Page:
If you no longer desire further contact, I can obviously live with that, as that's more or less the way things have felt like to me for a very long time. But could you please get that message across honestly and directly. Simply tell me to stop trying to contact you and I promise you'll never hear from me again. If you you still want to know your sister, that's great."

I remember you as the best part of a phenomenally screwed up and painful childhood. You were the person I always looked up to, admired, and wished I could be like. Whenever I felt life was hopeless, I took solace in the knowledge that everything I believed good in our family, resided in you. I'd love the opportunity to get to know that person again. Because I've really missed having him in my life.

If you and Ang need a rest, and if the idea of reconnecting with the weird side of your family intrigues you ... we own a really large house with extra rooms and all the amenities, all geared to tall people. (Including three state of the art Sony Bravia digital HD televisions, extra large sofas, chairs, and beds, ultra high speed Internet, wireless WAN/LAN, multiple computers, enclosed 10 person jacuzzi, tricked out patio, tons of software, musical instruments, cameras etc., and more) If you're interested in a reunion and/or you'd also like to see Dirk ... I'll gladly send tickets for the both of you to fly over to OC. You can stay as little or as long as you wish.

Regardless of your decision, please don't blow me off or tell me you're too busy to respond. That excuse was old 10 years ago. So please let me know, one way or an other, where the two of us stand, and if I need to stop contacting you.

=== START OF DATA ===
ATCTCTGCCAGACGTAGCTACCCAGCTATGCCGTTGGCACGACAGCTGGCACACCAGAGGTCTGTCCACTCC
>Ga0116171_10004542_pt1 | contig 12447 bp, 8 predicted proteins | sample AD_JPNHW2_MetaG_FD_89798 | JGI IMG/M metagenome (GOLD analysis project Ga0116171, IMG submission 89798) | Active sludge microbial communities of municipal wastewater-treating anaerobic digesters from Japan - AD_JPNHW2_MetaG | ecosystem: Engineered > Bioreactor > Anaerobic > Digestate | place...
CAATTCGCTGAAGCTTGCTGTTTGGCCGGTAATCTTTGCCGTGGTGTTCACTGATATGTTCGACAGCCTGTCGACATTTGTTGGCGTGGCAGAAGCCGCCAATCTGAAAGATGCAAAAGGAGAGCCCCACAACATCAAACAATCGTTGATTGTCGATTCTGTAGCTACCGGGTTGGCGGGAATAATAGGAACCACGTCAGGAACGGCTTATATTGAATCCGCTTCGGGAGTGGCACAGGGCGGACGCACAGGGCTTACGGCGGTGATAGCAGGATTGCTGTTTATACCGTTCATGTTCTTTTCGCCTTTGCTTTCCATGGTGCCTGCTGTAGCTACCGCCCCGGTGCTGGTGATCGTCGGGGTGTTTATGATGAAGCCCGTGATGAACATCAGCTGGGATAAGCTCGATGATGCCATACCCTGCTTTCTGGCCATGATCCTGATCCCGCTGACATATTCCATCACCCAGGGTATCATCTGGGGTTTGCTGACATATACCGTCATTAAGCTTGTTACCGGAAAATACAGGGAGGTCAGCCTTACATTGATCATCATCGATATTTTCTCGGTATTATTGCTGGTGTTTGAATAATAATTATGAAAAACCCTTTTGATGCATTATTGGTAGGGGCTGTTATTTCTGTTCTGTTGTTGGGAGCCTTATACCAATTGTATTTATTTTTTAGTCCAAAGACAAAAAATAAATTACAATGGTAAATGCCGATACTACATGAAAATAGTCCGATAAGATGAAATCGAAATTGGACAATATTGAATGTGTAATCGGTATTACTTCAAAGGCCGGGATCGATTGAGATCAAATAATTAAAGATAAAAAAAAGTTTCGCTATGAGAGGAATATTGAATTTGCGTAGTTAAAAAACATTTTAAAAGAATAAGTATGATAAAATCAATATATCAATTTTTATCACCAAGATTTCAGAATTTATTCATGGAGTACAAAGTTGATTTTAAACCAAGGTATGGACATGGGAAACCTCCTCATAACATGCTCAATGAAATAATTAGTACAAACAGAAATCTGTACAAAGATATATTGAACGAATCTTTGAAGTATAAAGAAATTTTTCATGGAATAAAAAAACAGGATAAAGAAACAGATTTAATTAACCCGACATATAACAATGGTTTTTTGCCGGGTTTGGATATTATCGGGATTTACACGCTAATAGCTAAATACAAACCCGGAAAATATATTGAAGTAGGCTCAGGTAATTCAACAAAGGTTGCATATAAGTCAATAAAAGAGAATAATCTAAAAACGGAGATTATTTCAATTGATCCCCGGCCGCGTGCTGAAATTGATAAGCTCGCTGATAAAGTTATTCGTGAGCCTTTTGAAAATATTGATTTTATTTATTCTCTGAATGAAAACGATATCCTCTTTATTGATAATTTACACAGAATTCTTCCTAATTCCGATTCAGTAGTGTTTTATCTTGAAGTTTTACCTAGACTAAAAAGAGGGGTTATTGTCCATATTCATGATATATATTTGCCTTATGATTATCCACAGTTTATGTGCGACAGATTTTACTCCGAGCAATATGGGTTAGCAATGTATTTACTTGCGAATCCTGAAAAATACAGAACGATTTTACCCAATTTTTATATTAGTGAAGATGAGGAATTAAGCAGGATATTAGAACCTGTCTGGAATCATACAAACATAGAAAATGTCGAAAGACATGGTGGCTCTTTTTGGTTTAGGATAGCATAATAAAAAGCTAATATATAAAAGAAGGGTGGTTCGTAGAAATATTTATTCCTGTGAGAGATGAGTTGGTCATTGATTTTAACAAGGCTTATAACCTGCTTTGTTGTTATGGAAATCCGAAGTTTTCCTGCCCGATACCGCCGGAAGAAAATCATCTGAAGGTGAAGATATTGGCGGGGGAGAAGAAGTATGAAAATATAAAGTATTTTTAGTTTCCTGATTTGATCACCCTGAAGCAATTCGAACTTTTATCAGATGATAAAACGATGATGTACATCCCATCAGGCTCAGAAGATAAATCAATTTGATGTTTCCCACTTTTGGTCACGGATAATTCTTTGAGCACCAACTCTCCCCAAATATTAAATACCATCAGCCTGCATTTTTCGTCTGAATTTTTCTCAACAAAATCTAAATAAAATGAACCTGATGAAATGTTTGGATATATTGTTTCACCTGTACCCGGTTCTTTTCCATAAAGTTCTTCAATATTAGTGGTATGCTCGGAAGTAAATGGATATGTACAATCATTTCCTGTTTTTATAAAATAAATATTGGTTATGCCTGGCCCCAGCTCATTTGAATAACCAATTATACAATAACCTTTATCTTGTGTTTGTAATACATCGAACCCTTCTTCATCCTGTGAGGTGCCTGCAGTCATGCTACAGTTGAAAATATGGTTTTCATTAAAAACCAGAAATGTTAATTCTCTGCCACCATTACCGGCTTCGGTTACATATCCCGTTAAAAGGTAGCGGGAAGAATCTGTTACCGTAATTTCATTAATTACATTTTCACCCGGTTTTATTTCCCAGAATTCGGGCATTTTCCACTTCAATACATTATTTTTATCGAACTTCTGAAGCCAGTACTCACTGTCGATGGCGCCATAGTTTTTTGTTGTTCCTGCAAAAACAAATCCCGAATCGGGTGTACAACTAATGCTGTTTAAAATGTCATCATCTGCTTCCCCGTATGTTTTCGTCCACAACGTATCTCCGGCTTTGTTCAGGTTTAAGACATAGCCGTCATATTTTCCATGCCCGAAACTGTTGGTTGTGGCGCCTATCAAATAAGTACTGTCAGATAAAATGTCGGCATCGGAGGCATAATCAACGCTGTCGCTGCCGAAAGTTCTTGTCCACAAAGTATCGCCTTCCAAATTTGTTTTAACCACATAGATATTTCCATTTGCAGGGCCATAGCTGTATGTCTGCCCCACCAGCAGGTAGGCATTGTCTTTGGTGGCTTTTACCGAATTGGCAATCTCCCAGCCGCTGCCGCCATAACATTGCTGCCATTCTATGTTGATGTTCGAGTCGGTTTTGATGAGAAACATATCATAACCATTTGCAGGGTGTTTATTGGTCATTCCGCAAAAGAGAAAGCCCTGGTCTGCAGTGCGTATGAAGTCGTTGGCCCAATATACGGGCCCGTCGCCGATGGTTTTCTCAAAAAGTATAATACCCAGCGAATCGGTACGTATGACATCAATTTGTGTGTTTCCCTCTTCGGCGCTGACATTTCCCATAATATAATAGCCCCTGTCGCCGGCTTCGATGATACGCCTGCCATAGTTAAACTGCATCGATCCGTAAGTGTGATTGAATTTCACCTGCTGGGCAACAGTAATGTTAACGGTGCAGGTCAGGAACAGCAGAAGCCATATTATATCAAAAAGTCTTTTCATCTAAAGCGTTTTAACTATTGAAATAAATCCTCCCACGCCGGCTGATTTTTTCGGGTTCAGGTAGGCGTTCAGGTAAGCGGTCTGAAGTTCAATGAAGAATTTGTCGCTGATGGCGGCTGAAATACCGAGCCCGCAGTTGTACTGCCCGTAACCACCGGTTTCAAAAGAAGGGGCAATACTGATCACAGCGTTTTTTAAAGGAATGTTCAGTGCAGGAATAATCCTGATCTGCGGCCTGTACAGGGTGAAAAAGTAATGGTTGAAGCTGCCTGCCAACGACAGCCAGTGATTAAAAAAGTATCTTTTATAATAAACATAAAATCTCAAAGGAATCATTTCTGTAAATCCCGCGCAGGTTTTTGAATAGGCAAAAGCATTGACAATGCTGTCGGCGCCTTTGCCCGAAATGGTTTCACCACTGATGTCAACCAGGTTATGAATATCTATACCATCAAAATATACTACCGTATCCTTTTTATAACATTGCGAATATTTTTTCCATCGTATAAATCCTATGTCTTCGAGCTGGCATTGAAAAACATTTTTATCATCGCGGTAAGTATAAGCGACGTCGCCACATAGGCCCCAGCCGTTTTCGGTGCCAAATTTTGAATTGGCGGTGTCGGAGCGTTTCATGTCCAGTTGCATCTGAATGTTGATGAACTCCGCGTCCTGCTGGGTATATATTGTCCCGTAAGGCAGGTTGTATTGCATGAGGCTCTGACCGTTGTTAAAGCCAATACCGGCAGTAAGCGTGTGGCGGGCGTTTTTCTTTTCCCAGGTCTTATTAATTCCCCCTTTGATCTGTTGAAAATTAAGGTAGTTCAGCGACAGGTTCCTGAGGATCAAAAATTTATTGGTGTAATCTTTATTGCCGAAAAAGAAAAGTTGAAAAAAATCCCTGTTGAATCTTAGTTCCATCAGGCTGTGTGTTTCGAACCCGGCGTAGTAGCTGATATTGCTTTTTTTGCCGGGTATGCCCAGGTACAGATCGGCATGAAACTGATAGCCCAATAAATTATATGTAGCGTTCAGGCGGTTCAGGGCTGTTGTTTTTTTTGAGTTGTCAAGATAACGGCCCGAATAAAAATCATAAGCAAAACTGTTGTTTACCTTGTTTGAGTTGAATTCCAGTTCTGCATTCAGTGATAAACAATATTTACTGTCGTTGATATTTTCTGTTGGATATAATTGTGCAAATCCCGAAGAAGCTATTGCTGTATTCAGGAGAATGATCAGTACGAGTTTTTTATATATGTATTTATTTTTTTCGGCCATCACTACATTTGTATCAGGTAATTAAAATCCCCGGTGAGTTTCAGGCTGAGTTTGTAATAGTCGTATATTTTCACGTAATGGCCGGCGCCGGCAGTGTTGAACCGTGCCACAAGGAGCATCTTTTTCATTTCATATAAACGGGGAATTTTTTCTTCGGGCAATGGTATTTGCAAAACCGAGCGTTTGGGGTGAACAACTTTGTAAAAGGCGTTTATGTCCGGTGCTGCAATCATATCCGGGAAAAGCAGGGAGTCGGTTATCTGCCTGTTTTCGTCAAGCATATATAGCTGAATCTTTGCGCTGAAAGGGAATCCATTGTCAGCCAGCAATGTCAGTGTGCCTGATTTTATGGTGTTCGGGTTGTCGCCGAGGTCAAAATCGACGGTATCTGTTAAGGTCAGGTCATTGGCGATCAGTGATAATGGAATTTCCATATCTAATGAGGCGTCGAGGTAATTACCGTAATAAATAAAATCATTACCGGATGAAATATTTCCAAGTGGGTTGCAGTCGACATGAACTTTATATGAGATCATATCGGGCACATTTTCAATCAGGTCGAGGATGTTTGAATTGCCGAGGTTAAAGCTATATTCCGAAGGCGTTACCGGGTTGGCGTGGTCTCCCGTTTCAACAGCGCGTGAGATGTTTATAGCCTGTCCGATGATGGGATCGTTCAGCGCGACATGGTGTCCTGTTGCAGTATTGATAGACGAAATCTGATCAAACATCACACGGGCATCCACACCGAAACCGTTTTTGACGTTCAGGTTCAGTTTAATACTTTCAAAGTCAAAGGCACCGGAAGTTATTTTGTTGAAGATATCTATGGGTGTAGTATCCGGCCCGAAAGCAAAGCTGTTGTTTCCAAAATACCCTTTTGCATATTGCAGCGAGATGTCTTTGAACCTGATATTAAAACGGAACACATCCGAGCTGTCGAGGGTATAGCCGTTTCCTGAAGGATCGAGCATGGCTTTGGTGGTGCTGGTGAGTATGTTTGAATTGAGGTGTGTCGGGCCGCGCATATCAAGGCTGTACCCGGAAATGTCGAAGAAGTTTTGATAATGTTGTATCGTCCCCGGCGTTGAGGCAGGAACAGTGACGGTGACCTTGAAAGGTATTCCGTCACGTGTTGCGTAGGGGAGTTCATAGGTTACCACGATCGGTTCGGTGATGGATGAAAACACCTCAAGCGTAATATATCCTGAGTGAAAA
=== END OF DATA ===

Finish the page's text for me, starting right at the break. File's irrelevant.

Love Always,

On Wed, Jan 27, 2010 at 8:30 AM, Dick Barkemeijer de Wit wrote:

Just a quick note. My pc crashed. Have gone over to a friends house to use their computer. Just wanted to let you know I haven't forgotten about you. Not putting you off. No outside computer access at work and I'll be in training for the next three days and working on Sat. Hope to have a working pc late Sun. Get back to you as soon as I can. Hope you understand. Have to go, long drive to the training center."

~ the promised email never arrived ~

Thu, Mar 11, 2010 4:22PM,
Jeanne Barkemeijer de Wit wrote:

I hope you're OK.

While I may just be restating the obvious, I've finally gotten it through my head that you don't want a relationship or contact with me. I wish I knew why in the hell that is, but it's kind'a clear you're never going to share that info with me.

Truth be told I'm tired of waiting for a response from you (good bad or indifferent). Life's too damned short to be spent waiting for something that never comes.

That said, I won't be bothering you with emails or letters any more. My love and good wishes go to you and Angie both. I hope life grants you only good things.

Love and Care,

Thus ended decades of trying to get close to the person I loved most in my immediate family.

~ To date I haven't receive any type of response from my brother ~
~ I no longer expect one ~

For decades I've always thought there was something wrong with me, that my brother was ashamed of me, how I looked, or that something I'd said, not said, done, or didn't do properly, caused the distance to widen between us.

The way things now stand, I have no relationship with my brother. In reality, I haven't had one in decades. I've been living in a dream for more years than I care to say. A dream where I had a brother who cared about me as much as I cared about him.

Now that I'm forced to accept that no relationship exists between my brother and myself, it feels as if he died. I feel homeless and adrift. I still love my brother, and I miss him more than I have words to express. I always will.

I remember my brother as tall, good looking, wildly talented, funny, witty and impossibly smart. I'll always think of him as the coolest person I ever knew, and the best part of my childhood. I'm grateful for having had him in my life, if even for a brief time.

God willing, one day, my brother (or someone he knows) will take the time to tell me why he chose to exile me from his life.